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58 Table 9. Balancing load on a loop. (a) Splitting Data into Entering and Exiting Trips Combined Entering Trip Exiting Trip Stop Off On Load Off On Load Off On Load Inherited 0 0 0 Before loop 6 42 36 6 42 36 A 10 5 31 10 26 5 5 B 10 5 26 10 16 5 10 C 10 5 21 10 6 5 15 D 10 5 16 10 -4 5 20 After loop 18 0 -2 18 0 2 Total 64 62 46 42 18 20 (b) Correcting Entering and Exiting Trips Entering Trip Exiting Trip Stop Off On Load Off On Load Inherited 0 0 Before loop 6 44 38 0 A 10 28 5 5 B 9 19 5 10 C 10 9 4 14 D 9 0 5 19 After loop 19 0 0 Total 44 44 19 19 (c) Splitting Trips at Terminal (Stop) C Entering Trip Exiting Trip Stop Off On Load Off On Load Inherited 0 Before loop 6 44 38 A 10 5 33 B 9 5 29 C (off only) 10 19 Bequeathed / inherited 19 19 C (on only) 4 23 D 9 5 19 After loop 19 0 0 Total 35 54 28 9 The researchers are not aware of efforts in APC data pro- Besides achieving on-off balance, corrections aim to pre- cessing to identify and exclude operator movements; clearly, vent negative loads. The algorithms the researchers have seen there is a need for such algorithms, especially those that work consider only departing load. A more stringent feasibility test well in the presence of possible counting error. looks also at through load. For example, suppose a bus arrives at a stop with a load of 2 passengers; on-off counts then indi- cate that 6 passengers got off and 5 got on. The departing load 8.3 Trip-Level Balancing Methods is calculated to be 1, a positive number that raises no alarm. Comparing on and off totals gives APCs a built-in error However, something about these figures is not right; how check. Large errors can simply be screened out; that is part of could 6 passengers get off when only 2 were on the bus? This the advantage of the large sample size that comes with auto- discrepancy is clear when one calculates that through load mated data collection. Counts with smaller imbalances will be based on these figures is -4. Negative through loads can occur accepted, leaving the question of how counts should be cor- if passengers (or the bus operator) get on and off at the same rected in order to balance ons and offs. stops (e.g., passenger steps on the bus, finds out it is the wrong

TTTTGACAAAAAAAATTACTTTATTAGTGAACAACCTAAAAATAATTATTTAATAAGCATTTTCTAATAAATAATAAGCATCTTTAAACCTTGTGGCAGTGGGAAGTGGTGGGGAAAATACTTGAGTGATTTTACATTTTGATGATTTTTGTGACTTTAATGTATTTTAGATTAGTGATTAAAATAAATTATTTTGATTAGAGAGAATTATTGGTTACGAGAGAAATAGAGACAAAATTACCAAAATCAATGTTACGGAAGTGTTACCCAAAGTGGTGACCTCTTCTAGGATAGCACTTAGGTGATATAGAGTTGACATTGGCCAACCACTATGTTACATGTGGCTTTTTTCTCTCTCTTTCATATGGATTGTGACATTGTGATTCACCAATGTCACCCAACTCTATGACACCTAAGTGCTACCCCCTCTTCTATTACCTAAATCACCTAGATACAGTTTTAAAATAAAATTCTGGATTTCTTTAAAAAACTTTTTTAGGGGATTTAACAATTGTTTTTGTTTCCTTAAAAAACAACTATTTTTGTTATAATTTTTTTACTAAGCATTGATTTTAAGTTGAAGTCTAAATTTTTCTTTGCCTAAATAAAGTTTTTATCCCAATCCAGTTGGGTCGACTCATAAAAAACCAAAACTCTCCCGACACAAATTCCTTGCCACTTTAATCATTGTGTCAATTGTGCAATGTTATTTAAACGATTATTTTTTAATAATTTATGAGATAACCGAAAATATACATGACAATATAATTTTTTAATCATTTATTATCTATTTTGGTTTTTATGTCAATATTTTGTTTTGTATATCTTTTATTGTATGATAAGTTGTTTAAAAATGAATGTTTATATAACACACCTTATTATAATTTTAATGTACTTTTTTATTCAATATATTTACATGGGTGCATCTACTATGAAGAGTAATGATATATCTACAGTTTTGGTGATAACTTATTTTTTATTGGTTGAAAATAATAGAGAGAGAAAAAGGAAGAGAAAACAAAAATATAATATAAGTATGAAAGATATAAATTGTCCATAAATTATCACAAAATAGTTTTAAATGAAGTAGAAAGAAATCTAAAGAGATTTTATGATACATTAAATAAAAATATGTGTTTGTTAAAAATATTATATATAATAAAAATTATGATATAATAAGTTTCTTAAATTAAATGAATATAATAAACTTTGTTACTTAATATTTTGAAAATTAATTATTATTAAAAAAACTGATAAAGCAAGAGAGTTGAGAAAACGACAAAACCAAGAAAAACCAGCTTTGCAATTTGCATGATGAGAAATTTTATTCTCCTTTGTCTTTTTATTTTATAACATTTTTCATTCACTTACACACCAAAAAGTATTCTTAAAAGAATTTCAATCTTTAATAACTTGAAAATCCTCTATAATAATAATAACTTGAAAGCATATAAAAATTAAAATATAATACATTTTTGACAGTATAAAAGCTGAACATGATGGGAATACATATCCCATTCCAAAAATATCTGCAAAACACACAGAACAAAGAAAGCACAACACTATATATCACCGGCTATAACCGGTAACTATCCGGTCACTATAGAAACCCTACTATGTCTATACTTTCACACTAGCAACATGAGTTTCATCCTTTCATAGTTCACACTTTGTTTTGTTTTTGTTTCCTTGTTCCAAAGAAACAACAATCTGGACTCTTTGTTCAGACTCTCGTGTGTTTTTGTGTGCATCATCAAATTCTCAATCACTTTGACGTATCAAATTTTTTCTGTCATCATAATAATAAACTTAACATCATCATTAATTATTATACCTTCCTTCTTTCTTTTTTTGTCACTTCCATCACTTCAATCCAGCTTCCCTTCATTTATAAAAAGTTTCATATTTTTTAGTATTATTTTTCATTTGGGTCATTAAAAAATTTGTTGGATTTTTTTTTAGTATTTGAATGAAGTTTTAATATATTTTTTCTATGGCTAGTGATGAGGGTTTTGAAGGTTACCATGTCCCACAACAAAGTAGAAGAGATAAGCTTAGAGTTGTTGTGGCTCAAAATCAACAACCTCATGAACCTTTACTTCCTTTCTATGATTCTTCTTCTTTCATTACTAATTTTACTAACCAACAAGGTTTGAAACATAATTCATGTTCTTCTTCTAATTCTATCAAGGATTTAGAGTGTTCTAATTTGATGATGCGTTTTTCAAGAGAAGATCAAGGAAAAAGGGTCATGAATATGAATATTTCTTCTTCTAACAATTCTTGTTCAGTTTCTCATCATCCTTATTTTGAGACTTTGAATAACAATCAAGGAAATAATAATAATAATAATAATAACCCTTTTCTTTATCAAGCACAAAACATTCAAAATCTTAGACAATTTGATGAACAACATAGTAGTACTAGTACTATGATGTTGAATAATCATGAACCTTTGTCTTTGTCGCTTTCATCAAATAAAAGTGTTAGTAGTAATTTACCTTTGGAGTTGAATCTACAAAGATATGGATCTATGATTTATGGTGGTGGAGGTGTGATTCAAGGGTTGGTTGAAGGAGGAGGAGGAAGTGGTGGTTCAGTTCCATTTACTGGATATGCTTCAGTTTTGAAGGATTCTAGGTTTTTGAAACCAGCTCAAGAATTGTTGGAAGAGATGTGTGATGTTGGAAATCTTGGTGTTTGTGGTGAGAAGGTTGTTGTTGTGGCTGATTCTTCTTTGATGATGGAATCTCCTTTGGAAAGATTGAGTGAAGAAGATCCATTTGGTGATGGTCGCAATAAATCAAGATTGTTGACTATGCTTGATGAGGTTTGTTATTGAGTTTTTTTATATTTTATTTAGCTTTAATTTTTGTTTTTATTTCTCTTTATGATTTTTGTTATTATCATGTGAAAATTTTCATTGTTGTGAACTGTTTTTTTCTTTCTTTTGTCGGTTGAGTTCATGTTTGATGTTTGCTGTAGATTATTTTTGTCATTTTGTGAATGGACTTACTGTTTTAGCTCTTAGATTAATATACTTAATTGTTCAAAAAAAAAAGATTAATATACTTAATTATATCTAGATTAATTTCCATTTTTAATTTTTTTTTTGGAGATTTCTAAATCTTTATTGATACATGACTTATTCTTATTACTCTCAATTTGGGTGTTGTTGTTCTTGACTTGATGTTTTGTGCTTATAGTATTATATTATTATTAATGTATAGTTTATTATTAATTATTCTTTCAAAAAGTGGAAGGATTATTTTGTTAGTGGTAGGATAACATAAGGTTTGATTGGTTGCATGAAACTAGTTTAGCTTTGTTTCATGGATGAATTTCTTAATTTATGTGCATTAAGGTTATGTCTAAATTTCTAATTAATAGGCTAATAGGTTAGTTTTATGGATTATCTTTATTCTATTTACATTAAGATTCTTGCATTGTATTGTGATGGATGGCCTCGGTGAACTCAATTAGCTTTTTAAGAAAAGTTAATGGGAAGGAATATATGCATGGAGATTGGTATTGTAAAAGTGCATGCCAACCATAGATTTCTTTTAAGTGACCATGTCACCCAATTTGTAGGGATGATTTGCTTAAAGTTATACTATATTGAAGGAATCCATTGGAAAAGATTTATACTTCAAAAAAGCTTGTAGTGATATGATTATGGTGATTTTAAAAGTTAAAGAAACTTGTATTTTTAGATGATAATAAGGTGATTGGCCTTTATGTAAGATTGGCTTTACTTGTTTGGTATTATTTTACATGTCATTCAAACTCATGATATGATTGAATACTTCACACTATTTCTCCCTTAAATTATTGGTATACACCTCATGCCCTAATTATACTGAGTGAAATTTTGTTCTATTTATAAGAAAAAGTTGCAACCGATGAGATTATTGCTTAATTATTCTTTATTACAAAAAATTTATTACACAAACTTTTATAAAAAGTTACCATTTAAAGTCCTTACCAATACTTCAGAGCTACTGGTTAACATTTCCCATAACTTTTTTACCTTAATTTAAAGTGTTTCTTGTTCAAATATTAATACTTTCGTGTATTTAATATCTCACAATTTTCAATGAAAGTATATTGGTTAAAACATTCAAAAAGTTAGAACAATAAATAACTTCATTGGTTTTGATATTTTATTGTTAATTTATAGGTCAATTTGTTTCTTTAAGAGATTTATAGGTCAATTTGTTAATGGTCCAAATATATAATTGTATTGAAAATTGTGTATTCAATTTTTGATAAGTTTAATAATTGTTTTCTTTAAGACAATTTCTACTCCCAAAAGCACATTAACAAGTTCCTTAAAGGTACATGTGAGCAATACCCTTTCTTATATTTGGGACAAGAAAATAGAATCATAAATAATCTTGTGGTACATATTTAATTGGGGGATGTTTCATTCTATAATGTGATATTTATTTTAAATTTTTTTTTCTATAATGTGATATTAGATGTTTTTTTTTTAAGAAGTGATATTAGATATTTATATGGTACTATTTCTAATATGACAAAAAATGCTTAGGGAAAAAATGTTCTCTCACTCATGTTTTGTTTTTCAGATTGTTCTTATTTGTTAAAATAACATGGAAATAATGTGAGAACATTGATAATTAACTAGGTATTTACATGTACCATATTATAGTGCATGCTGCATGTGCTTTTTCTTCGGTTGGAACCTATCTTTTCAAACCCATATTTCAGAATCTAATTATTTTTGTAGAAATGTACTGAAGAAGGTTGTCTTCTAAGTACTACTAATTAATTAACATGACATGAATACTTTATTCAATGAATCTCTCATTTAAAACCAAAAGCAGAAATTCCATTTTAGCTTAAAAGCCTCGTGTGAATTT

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59 bus, and steps off); but that is a rather rare occurrence, except tions to the largest counts, the assumption being that count- perhaps at terminals. To account for an occasional balker or ing errors are more likely to have occurred there. an operator getting off and back on, correction algorithms Another systematic method uses proportional corrections. can set -1 as the lower limit on through load, something illus- One simply multiplies all the ons in a sub-block by the cor- trated in the following example. Offs occurring at terminals rection factor f = T on /Ton, and all offs by the correction factor well after the bus has arrived and discharged its load are likely f = T off / Toff. This method has two desirable properties: first, it to be balkers, and processing algorithms may explicitly seek leaves the alighting and boarding centroids unchanged, leav- to identify and deal with them. ing average passenger trip length unaffected; second, it calls for greater corrections where counts were greater, which is 8.3.1 Selecting Target On/Off Total consistent with the notion that the bigger the count, the more likely an error. In a sub-block, boundary conditions require that the differ- A rounding procedure is illustrated in the example that fol- ence between total ons and offs equal the difference between lows. To round ons, first generate the profile of cumulative bequeathed and inherited passengers. If the totals do not bal- adjusted ons; round the cumulative profile; and then gener- ance, should total ons be adjusted to match total offs, or vice ate rounded ons by stop as the difference between successive versa, or should the correction be shared between the two? cumulative ons. As mentioned earlier, this rounding proce- If the counting system has known error patterns, they can dure can be applied to force counts in the database to be inte- be taken into account in selecting the target. Let gers, or it can be applied when generating reports. , T T on off = target (corrected) sub-block ons and offs total Ton, Toff = block level raw totals for ons and offs 8.3.3 Correcting Negative Loads M = bequeathedinherited passengers for the sub- After a sub-block is balanced, calculated loads may be neg- block (given) ative at one or more points along a route. Most commonly kon, koff = external adjustment factors for ons and offs checked is departing load; however, a stronger test is for s2on , soff = variance of sub-block errors for on and off totals 2 through load (departing load minus ons). There should be con = 1/s 2 on , coff = 1/soff 2 thresholds for negative departing load and negative through The external adjustment factors are correction factors an load beyond which a trip should be rejected. agency might have that account for known systematic bias; Trips not rejected should be adjusted to eliminate negative for example, kon = 1.03 implies that ons have a systematic loads. One option, illustrated in this section, is to allow undercount of 3%. through loads of -1 to account for an operator exiting and re- From information theory, the best (least variance) esti- entering an otherwise empty bus, or a passenger boarding and mates are given by then alighting an empty bus (e.g., upon discovering it was the wrong bus). c on konTon + c off koff Toff + Mc off If there are multiple points with negative load, the point of Ton = (3) ) c on + c off greatest violation should be corrected first, because its cor- rection is likely to cure negative loads elsewhere. The point of = T T off on - M (4) correction becomes a new sub-block boundary, dividing the sub-block into two new sub-blocks which are then balanced, When M = 0, this expression is a weighted average of adjusted making the procedure recursive. on and off totals, using relative certainty as weights. For A balancing example is given in Table 10. Original counts example, if con/coff = 3 and a sub-block had 4 excess ons, the [Table 10(a) and (b)] have 36 ons and 34 offs. First, target on correction would be to reduce ons by 1 and increase offs by 3. and off totals are calculated to be 35, then ons and offs are Even if on counts are known to be more accurate than off adjusted and rounded. counts, or vice versa, the target is more accurately estimated A check for negative loads in Table 10(c) finds the greatest using information from both sets of counts, rather than violation at Stop 5. Through load there is -4, but because ignoring the weaker set. through loads of -1 are allowed, the violation is -3. The trip is split at Stop 5 into two new sub-blocks, which are balanced in Table 10(d) through (k). Stop 5's offs belong to the early 8.3.2 Distributing Corrections sub-block (the one ending at Stop 5), and its ons to the late One simple way to distribute corrections that has already sub-block. been mentioned is to put them at the end (or start) of the sub- The early sub-block [Table 10(d) and (e)] begins with an block. The method used in TriTAPT is to make the correc- imbalance of -3 (25 ons, 29 offs, and a target difference of -1).